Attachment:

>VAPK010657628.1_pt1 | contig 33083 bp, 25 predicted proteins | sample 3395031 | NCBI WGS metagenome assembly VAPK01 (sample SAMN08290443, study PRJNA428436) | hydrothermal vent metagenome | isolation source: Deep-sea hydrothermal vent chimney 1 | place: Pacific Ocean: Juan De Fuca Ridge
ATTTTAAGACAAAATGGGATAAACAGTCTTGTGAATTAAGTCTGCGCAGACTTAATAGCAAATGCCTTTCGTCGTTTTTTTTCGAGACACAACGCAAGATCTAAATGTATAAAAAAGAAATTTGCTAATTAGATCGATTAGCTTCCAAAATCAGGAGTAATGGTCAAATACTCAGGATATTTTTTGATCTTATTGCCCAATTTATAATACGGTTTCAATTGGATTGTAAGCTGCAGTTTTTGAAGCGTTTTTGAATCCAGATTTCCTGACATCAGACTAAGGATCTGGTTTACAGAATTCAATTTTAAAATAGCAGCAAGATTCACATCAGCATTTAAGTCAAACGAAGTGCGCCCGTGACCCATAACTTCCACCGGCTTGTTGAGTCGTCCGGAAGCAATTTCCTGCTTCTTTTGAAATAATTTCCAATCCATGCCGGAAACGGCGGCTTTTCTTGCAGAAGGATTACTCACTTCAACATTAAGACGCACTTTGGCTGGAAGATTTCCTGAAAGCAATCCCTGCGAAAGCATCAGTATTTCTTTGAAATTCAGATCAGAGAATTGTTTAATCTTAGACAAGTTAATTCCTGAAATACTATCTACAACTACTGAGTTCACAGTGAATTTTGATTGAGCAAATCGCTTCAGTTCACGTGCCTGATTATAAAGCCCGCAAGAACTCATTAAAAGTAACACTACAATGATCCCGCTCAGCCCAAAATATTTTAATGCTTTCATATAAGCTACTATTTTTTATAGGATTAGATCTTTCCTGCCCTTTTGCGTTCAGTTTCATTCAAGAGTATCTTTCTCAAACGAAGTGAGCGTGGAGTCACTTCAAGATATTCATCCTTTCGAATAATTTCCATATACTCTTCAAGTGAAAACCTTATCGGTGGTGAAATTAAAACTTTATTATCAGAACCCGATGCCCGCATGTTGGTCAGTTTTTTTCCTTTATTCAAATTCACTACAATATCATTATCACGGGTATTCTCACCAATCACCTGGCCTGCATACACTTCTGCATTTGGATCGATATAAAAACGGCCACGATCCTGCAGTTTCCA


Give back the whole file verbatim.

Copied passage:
>VAPK010657628.1_pt1 | contig 33083 bp, 25 predicted proteins | sample 3395031 | NCBI WGS metagenome assembly VAPK01 (sample SAMN08290443, study PRJNA428436) | hydrothermal vent metagenome | isolation source: Deep-sea hydrothermal vent chimney 1 | place: Pacific Ocean: Juan De Fuca Ridge
ATTTTAAGACAAAATGGGATAAACAGTCTTGTGAATTAAGTCTGCGCAGACTTAATAGCAAATGCCTTTCGTCGTTTTTTTTCGAGACACAACGCAAGATCTAAATGTATAAAAAAGAAATTTGCTAATTAGATCGATTAGCTTCCAAAATCAGGAGTAATGGTCAAATACTCAGGATATTTTTTGATCTTATTGCCCAATTTATAATACGGTTTCAATTGGATTGTAAGCTGCAGTTTTTGAAGCGTTTTTGAATCCAGATTTCCTGACATCAGACTAAGGATCTGGTTTACAGAATTCAATTTTAAAATAGCAGCAAGATTCACATCAGCATTTAAGTCAAACGAAGTGCGCCCGTGACCCATAACTTCCACCGGCTTGTTGAGTCGTCCGGAAGCAATTTCCTGCTTCTTTTGAAATAATTTCCAATCCATGCCGGAAACGGCGGCTTTTCTTGCAGAAGGATTACTCACTTCAACATTAAGACGCACTTTGGCTGGAAGATTTCCTGAAAGCAATCCCTGCGAAAGCATCAGTATTTCTTTGAAATTCAGATCAGAGAATTGTTTAATCTTAGACAAGTTAATTCCTGAAATACTATCTACAACTACTGAGTTCACAGTGAATTTTGATTGAGCAAATCGCTTCAGTTCACGTGCCTGATTATAAAGCCCGCAAGAACTCATTAAAAGTAACACTACAATGATCCCGCTCAGCCCAAAATATTTTAATGCTTTCATATAAGCTACTATTTTTTATAGGATTAGATCTTTCCTGCCCTTTTGCGTTCAGTTTCATTCAAGAGTATCTTTCTCAAACGAAGTGAGCGTGGAGTCACTTCAAGATATTCATCCTTTCGAATAATTTCCATATACTCTTCAAGTGAAAACCTTATCGGTGGTGAAATTAAAACTTTATTATCAGAACCCGATGCCCGCATGTTGGTCAGTTTTTTTCCTTTATTCAAATTCACTACAATATCATTATCACGGGTATTCTCACCAATCACCTGGCCTGCATACACTTCTGCATTTGGATCGATATAAAAACGGCCACGATCCTGCAGTTTCCA